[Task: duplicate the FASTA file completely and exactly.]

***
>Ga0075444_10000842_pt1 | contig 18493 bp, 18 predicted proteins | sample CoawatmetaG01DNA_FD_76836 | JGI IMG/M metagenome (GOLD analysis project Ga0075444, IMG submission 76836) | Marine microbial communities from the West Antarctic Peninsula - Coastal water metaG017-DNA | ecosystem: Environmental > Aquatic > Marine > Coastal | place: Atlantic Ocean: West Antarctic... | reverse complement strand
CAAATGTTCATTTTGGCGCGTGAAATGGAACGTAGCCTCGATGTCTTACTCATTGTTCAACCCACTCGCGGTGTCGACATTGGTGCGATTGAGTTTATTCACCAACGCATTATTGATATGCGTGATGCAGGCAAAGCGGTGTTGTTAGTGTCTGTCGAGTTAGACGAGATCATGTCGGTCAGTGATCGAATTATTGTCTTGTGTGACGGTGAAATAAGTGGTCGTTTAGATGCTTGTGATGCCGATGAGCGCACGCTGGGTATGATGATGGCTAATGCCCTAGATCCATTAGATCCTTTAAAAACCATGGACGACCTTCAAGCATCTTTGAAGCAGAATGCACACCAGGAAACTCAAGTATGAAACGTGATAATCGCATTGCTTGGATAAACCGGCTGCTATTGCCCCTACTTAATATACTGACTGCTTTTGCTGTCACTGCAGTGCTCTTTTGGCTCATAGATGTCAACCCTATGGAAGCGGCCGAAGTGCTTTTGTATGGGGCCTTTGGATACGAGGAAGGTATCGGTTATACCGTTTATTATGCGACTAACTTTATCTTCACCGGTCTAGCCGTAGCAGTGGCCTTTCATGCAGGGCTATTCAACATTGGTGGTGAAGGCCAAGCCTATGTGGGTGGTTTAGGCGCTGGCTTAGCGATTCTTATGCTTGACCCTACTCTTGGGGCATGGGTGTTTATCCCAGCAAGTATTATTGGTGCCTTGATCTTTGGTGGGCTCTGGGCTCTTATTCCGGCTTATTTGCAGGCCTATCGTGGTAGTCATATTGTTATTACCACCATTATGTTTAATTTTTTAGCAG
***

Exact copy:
>Ga0075444_10000842_pt1 | contig 18493 bp, 18 predicted proteins | sample CoawatmetaG01DNA_FD_76836 | JGI IMG/M metagenome (GOLD analysis project Ga0075444, IMG submission 76836) | Marine microbial communities from the West Antarctic Peninsula - Coastal water metaG017-DNA | ecosystem: Environmental > Aquatic > Marine > Coastal | place: Atlantic Ocean: West Antarctic... | reverse complement strand
CAAATGTTCATTTTGGCGCGTGAAATGGAACGTAGCCTCGATGTCTTACTCATTGTTCAACCCACTCGCGGTGTCGACATTGGTGCGATTGAGTTTATTCACCAACGCATTATTGATATGCGTGATGCAGGCAAAGCGGTGTTGTTAGTGTCTGTCGAGTTAGACGAGATCATGTCGGTCAGTGATCGAATTATTGTCTTGTGTGACGGTGAAATAAGTGGTCGTTTAGATGCTTGTGATGCCGATGAGCGCACGCTGGGTATGATGATGGCTAATGCCCTAGATCCATTAGATCCTTTAAAAACCATGGACGACCTTCAAGCATCTTTGAAGCAGAATGCACACCAGGAAACTCAAGTATGAAACGTGATAATCGCATTGCTTGGATAAACCGGCTGCTATTGCCCCTACTTAATATACTGACTGCTTTTGCTGTCACTGCAGTGCTCTTTTGGCTCATAGATGTCAACCCTATGGAAGCGGCCGAAGTGCTTTTGTATGGGGCCTTTGGATACGAGGAAGGTATCGGTTATACCGTTTATTATGCGACTAACTTTATCTTCACCGGTCTAGCCGTAGCAGTGGCCTTTCATGCAGGGCTATTCAACATTGGTGGTGAAGGCCAAGCCTATGTGGGTGGTTTAGGCGCTGGCTTAGCGATTCTTATGCTTGACCCTACTCTTGGGGCATGGGTGTTTATCCCAGCAAGTATTATTGGTGCCTTGATCTTTGGTGGGCTCTGGGCTCTTATTCCGGCTTATTTGCAGGCCTATCGTGGTAGTCATATTGTTATTACCACCATTATGTTTAATTTTTTAGCAG